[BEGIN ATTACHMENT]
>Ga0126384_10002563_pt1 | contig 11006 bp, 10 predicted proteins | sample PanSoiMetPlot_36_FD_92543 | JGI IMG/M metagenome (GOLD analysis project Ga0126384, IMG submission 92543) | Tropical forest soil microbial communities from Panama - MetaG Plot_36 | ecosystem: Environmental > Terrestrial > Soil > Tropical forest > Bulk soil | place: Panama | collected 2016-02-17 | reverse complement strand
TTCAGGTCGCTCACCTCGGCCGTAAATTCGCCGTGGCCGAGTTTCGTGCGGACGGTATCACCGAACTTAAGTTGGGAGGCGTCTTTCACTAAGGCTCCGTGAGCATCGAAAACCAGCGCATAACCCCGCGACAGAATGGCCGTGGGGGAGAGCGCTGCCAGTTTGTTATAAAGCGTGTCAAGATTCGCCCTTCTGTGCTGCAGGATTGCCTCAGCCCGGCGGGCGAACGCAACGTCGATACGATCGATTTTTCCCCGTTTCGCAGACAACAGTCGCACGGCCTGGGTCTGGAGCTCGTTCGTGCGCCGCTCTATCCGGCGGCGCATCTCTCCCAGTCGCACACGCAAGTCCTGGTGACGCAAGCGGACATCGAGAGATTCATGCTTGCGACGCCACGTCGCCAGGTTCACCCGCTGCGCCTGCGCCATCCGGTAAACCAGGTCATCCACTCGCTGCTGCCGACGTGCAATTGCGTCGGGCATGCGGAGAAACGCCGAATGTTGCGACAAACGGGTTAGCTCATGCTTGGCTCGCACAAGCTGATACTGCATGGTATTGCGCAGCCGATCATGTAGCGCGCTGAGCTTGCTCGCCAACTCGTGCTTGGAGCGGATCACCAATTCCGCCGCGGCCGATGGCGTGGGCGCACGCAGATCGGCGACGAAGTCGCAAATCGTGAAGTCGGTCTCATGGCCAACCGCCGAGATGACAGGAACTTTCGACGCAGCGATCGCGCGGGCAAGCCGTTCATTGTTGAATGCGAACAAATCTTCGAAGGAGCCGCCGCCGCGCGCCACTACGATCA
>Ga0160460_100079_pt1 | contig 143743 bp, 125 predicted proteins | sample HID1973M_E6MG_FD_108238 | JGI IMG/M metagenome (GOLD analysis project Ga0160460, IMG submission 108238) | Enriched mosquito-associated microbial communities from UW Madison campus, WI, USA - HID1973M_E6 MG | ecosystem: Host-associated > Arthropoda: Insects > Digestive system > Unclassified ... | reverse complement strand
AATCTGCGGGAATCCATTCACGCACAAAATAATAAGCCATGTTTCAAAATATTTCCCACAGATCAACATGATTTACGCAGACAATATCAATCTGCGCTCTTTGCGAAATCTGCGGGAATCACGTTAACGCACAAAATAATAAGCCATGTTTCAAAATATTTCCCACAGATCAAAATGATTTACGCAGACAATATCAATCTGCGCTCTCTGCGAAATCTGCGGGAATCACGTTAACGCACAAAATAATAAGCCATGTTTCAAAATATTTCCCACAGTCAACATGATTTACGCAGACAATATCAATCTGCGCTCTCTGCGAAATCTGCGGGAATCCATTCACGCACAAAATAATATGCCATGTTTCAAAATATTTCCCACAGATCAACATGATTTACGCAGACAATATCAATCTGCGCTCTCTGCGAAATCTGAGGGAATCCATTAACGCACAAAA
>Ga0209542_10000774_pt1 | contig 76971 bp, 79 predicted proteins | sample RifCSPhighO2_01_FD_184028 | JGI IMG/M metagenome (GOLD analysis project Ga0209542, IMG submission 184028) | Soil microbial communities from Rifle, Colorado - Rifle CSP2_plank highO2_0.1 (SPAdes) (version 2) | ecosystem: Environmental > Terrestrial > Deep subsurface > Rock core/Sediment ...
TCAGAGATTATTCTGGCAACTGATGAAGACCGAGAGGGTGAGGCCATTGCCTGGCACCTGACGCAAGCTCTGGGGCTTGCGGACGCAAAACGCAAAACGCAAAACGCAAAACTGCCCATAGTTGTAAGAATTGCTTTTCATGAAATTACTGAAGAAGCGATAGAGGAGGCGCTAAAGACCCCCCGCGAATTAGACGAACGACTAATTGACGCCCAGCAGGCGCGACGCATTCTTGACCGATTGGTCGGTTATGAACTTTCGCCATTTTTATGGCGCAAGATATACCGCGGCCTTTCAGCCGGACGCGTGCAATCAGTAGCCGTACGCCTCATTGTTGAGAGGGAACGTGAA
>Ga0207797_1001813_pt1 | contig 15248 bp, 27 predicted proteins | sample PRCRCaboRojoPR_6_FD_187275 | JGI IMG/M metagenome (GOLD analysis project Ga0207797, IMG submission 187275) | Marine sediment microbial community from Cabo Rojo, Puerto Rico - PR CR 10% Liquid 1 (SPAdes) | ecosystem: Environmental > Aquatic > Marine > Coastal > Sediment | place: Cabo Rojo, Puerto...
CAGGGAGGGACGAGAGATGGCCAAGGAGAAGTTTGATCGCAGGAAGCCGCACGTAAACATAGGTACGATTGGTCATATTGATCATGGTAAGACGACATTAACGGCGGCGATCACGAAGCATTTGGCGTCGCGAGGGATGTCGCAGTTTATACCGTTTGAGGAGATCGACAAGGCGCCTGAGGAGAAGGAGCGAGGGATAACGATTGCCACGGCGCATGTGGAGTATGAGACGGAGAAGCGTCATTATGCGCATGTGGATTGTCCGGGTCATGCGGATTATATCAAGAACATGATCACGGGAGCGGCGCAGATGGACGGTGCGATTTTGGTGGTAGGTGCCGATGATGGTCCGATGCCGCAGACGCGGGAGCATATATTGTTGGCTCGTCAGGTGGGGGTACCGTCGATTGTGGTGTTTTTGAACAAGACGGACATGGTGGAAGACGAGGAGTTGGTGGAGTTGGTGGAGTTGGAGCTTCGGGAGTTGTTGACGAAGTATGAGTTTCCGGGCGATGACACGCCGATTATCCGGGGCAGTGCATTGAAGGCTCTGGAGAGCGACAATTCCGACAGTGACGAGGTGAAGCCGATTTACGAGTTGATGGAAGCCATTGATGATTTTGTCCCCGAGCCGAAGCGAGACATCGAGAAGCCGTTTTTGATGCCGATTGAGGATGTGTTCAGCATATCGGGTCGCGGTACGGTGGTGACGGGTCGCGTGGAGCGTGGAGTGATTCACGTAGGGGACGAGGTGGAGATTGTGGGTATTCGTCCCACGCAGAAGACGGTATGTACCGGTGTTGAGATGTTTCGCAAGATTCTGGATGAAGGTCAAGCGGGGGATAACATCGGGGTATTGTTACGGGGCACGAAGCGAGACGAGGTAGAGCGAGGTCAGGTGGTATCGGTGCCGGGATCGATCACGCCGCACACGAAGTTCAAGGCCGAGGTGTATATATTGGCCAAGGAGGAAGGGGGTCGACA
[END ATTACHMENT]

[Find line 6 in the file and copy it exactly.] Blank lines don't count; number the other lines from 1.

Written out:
TCAGAGATTATTCTGGCAACTGATGAAGACCGAGAGGGTGAGGCCATTGCCTGGCACCTGACGCAAGCTCTGGGGCTTGCGGACGCAAAACGCAAAACGCAAAACGCAAAACTGCCCATAGTTGTAAGAATTGCTTTTCATGAAATTACTGAAGAAGCGATAGAGGAGGCGCTAAAGACCCCCCGCGAATTAGACGAACGACTAATTGACGCCCAGCAGGCGCGACGCATTCTTGACCGATTGGTCGGTTATGAACTTTCGCCATTTTTATGGCGCAAGATATACCGCGGCCTTTCAGCCGGACGCGTGCAATCAGTAGCCGTACGCCTCATTGTTGAGAGGGAACGTGAA